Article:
Microscopic Opera's Three Decembers | Blogh


Saturday, November 19, 2011

Microscopic Opera's Three Decembers

Posted By on Sat, Nov 19, 2011 at 1:31 PM

Chamber operas are basically small-scale, contemporary operas. Neither is the audience for them large; I hadn't even heard the term much before Pittsburgh's Microscopic Opera, dedicated to such works, appeared, in early 2010. 

But the field has its stars. One is surely composer Jake Heggie, best known his full-scale opera Dead Man Walking, which Pittsburgh Opera staged several years back. Heggie also composed the stunning chamber opera “To Hell and Back." That piece was one of two works Microscopic staged in its debut. And to Heggie the company returns with its latest winner, Three Decembers.

This chamber opera is Heggie and librettist Gene Sheer's adaptation of Terrence McNally's stage play Some Christmas Letters. Three Decembers is a beautiful piece, with gorgeous music and a good deal of depth to the characters: a stage-actress mother and the two adult children with whom she has a torturous relationship, as played out over three holiday seasons a decade apart, 1986-2006.

The live, 12-member orchestra conducted by artistic director Andres Cladera provides the music, and the cast of three the voices. Soprano Mary Gould sings Madeline Mitchell, the stage diva; baritone Daniel Teadt her son, Charlie, whose lover dying of AIDS she'll barely acknowledge; and soprano Erica Olden his sister and confidante, Beatrice.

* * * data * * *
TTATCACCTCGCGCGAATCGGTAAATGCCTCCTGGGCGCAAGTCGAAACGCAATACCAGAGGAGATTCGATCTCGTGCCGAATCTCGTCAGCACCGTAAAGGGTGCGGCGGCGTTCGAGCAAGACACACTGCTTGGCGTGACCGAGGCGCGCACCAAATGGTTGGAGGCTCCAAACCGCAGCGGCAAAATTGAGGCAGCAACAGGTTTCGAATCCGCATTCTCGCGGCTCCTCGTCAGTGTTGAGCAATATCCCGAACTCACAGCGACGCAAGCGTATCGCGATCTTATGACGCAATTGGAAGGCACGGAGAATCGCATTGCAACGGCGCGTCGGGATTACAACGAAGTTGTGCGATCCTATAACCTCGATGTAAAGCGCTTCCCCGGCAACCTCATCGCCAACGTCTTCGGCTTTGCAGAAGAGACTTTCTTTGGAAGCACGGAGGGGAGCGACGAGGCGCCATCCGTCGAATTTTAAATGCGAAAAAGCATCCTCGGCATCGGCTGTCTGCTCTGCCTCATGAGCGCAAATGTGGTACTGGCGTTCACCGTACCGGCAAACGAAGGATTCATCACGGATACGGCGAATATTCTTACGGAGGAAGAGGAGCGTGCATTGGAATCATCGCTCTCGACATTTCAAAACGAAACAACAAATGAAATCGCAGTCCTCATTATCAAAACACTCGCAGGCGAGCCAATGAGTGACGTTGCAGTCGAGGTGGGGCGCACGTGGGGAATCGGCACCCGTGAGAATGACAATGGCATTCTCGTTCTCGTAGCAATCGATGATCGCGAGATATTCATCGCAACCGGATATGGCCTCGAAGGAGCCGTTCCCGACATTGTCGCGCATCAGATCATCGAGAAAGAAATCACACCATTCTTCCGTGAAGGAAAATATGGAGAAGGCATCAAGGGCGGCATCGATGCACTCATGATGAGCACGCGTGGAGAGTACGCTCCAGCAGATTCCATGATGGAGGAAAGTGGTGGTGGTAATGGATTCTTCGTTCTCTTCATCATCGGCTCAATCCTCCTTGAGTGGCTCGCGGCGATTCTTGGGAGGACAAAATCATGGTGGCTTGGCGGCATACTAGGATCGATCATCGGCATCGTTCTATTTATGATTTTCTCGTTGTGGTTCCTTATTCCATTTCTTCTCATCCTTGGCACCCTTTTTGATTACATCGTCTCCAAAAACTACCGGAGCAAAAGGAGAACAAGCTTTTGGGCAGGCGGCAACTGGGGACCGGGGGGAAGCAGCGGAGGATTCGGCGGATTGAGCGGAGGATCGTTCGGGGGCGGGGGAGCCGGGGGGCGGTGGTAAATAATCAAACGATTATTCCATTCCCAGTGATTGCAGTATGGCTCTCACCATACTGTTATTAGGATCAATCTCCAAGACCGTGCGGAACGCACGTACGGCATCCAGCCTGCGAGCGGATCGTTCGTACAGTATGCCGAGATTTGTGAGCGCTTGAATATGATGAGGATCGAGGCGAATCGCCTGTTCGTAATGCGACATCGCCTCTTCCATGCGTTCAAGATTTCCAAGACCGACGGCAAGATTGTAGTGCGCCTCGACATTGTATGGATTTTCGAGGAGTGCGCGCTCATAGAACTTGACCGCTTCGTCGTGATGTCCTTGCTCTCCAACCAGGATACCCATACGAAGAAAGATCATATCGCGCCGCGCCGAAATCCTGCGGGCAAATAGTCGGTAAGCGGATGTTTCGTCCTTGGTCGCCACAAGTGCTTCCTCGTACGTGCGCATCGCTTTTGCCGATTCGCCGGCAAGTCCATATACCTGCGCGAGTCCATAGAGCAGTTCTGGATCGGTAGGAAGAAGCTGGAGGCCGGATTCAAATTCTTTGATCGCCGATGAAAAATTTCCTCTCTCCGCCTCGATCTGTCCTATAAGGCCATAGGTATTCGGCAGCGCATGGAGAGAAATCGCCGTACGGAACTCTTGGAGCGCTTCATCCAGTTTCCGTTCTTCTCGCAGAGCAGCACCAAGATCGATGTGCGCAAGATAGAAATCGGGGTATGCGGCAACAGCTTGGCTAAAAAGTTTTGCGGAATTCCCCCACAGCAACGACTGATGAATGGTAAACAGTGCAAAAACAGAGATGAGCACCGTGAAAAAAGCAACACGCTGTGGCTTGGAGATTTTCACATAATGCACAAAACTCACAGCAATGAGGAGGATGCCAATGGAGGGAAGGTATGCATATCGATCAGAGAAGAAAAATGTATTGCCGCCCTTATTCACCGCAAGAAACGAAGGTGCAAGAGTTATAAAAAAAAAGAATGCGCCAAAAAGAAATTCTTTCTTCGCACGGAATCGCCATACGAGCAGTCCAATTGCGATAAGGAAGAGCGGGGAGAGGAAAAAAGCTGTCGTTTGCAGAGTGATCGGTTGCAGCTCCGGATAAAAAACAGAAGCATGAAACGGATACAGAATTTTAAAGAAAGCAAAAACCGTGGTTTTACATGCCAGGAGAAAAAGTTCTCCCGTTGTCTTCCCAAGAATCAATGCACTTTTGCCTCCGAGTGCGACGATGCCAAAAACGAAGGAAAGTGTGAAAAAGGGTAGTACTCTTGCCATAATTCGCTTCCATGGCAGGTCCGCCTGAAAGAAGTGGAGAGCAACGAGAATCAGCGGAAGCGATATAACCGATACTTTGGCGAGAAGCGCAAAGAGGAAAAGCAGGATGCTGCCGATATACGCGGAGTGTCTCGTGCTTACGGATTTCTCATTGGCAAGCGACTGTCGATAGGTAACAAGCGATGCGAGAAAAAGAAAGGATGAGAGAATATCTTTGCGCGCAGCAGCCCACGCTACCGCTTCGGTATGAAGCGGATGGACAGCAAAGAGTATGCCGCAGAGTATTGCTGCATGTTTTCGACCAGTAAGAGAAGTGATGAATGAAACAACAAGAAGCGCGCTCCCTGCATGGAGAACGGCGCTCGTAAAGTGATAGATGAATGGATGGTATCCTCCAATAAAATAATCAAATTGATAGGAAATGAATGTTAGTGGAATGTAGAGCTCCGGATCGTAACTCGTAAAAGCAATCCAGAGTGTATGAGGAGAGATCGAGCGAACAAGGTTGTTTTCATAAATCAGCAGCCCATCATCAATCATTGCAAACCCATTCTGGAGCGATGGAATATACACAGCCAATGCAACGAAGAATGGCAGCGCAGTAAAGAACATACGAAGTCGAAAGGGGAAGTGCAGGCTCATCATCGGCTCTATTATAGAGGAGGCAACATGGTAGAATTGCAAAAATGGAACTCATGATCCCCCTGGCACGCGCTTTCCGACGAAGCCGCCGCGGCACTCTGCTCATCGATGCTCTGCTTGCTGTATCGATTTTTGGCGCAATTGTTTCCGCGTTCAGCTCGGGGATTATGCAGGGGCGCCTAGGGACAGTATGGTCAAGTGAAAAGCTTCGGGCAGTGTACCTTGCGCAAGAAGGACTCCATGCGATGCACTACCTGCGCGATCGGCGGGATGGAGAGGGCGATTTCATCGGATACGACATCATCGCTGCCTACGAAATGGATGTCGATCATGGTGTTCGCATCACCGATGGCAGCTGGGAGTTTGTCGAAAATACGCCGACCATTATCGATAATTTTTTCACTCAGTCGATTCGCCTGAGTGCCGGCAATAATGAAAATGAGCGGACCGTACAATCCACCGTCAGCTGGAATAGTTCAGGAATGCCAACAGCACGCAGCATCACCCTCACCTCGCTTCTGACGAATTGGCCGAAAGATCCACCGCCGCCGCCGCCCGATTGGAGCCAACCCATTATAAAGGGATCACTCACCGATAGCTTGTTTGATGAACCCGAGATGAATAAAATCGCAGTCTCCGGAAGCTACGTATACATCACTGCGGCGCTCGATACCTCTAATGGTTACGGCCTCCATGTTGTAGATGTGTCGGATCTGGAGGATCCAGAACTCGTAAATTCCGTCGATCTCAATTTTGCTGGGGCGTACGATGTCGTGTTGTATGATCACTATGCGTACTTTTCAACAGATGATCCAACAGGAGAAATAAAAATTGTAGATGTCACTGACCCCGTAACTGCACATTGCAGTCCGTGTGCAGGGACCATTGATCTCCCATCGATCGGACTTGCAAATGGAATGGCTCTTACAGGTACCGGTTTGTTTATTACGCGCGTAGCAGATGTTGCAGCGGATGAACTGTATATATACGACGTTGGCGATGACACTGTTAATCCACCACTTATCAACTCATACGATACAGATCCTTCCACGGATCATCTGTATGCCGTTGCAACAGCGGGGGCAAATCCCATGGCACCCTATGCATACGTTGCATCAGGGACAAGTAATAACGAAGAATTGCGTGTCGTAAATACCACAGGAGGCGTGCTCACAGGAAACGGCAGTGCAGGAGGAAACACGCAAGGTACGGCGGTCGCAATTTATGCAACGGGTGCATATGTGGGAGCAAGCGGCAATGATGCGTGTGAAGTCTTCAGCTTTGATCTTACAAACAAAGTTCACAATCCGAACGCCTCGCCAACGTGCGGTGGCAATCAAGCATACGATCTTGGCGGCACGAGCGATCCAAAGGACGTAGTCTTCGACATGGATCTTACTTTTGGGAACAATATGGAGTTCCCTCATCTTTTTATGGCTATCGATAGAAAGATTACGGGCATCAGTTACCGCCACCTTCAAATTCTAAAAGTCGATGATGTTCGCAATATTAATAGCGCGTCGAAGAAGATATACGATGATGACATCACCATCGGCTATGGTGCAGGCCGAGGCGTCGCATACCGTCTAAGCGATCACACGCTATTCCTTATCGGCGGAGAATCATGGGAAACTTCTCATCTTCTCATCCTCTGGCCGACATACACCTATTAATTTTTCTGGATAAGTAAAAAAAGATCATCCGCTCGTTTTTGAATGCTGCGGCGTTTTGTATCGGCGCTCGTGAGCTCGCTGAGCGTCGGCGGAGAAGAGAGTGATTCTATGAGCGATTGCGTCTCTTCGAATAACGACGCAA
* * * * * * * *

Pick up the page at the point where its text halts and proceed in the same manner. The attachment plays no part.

At about 100 minutes, including an intermission, Three Decembers, directed by Lisa Ann Goldsmith, is the longest work Microscopic has staged yet. The singing is great, the material emotionally fraught but regularly leavened with humor.

The only thing that might test your patience, in this show staged in Pittsburgh Opera's Strip District studios, is making out the lyrics in Act I. At first, the voices seemed to compete with the orchestra. That's less problematic with verse-chorus songs like you'd get in musical theater, moreso when the lyrics are actually complicated dialogue, sung through. But gradually the ear adapts (or in-house adjustments were made?) and by Act II at Thursday night's opening performance, discerning both the words and the music was easy enough.

Three Decembers is the last Microscopic show to be staged while Cladera, who's also done fine work as artistic director of the Rennaissance City Choirs and with Quantum Theatre, is still a Pittsburgher. But though Cladera's moving to Colorado, he and Olden -- who's also cofounder and artistic director -- will continue to run the company.

Three performances of Three Decembers remain as of this writing: at 8 p.m. tonight and Sat., Nov. 19, and 7 p.m. Sun., Nov. 20. www.microscopicopera.org


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